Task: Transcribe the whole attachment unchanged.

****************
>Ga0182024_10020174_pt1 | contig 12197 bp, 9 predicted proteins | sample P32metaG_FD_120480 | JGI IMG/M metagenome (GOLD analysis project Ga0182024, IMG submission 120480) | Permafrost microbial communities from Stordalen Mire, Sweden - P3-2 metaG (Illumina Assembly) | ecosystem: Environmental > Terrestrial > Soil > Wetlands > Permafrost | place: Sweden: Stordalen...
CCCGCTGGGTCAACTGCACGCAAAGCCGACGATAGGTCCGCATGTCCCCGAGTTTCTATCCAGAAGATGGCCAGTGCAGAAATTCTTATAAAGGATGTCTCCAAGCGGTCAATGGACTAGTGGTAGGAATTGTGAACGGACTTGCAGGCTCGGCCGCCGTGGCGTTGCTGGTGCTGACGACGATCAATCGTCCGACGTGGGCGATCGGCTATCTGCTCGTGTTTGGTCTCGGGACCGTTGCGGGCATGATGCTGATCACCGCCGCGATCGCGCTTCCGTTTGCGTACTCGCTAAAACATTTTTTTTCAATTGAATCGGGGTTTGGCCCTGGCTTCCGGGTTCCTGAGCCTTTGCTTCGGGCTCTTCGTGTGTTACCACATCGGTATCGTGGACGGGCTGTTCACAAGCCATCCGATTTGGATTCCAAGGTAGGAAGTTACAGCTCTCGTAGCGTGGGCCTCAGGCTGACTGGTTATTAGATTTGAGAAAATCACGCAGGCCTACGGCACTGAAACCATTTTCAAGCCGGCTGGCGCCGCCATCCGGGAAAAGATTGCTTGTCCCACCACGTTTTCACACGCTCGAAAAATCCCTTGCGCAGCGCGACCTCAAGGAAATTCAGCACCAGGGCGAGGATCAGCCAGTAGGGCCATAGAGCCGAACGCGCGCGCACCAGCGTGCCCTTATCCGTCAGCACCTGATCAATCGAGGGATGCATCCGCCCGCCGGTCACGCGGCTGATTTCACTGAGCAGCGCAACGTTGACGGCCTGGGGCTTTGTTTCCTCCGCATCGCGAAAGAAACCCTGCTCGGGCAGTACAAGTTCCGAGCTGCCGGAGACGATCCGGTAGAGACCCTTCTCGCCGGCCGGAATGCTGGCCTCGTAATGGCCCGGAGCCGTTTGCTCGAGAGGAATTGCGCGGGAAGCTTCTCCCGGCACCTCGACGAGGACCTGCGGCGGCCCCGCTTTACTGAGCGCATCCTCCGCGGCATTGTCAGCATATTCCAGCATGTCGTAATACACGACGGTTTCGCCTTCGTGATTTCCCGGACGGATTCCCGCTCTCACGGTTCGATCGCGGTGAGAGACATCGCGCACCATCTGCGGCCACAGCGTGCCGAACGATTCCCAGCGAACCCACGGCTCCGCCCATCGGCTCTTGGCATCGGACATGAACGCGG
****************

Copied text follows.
>Ga0182024_10020174_pt1 | contig 12197 bp, 9 predicted proteins | sample P32metaG_FD_120480 | JGI IMG/M metagenome (GOLD analysis project Ga0182024, IMG submission 120480) | Permafrost microbial communities from Stordalen Mire, Sweden - P3-2 metaG (Illumina Assembly) | ecosystem: Environmental > Terrestrial > Soil > Wetlands > Permafrost | place: Sweden: Stordalen...
CCCGCTGGGTCAACTGCACGCAAAGCCGACGATAGGTCCGCATGTCCCCGAGTTTCTATCCAGAAGATGGCCAGTGCAGAAATTCTTATAAAGGATGTCTCCAAGCGGTCAATGGACTAGTGGTAGGAATTGTGAACGGACTTGCAGGCTCGGCCGCCGTGGCGTTGCTGGTGCTGACGACGATCAATCGTCCGACGTGGGCGATCGGCTATCTGCTCGTGTTTGGTCTCGGGACCGTTGCGGGCATGATGCTGATCACCGCCGCGATCGCGCTTCCGTTTGCGTACTCGCTAAAACATTTTTTTTCAATTGAATCGGGGTTTGGCCCTGGCTTCCGGGTTCCTGAGCCTTTGCTTCGGGCTCTTCGTGTGTTACCACATCGGTATCGTGGACGGGCTGTTCACAAGCCATCCGATTTGGATTCCAAGGTAGGAAGTTACAGCTCTCGTAGCGTGGGCCTCAGGCTGACTGGTTATTAGATTTGAGAAAATCACGCAGGCCTACGGCACTGAAACCATTTTCAAGCCGGCTGGCGCCGCCATCCGGGAAAAGATTGCTTGTCCCACCACGTTTTCACACGCTCGAAAAATCCCTTGCGCAGCGCGACCTCAAGGAAATTCAGCACCAGGGCGAGGATCAGCCAGTAGGGCCATAGAGCCGAACGCGCGCGCACCAGCGTGCCCTTATCCGTCAGCACCTGATCAATCGAGGGATGCATCCGCCCGCCGGTCACGCGGCTGATTTCACTGAGCAGCGCAACGTTGACGGCCTGGGGCTTTGTTTCCTCCGCATCGCGAAAGAAACCCTGCTCGGGCAGTACAAGTTCCGAGCTGCCGGAGACGATCCGGTAGAGACCCTTCTCGCCGGCCGGAATGCTGGCCTCGTAATGGCCCGGAGCCGTTTGCTCGAGAGGAATTGCGCGGGAAGCTTCTCCCGGCACCTCGACGAGGACCTGCGGCGGCCCCGCTTTACTGAGCGCATCCTCCGCGGCATTGTCAGCATATTCCAGCATGTCGTAATACACGACGGTTTCGCCTTCGTGATTTCCCGGACGGATTCCCGCTCTCACGGTTCGATCGCGGTGAGAGACATCGCGCACCATCTGCGGCCACAGCGTGCCGAACGATTCCCAGCGAACCCACGGCTCCGCCCATCGGCTCTTGGCATCGGACATGAACGCGG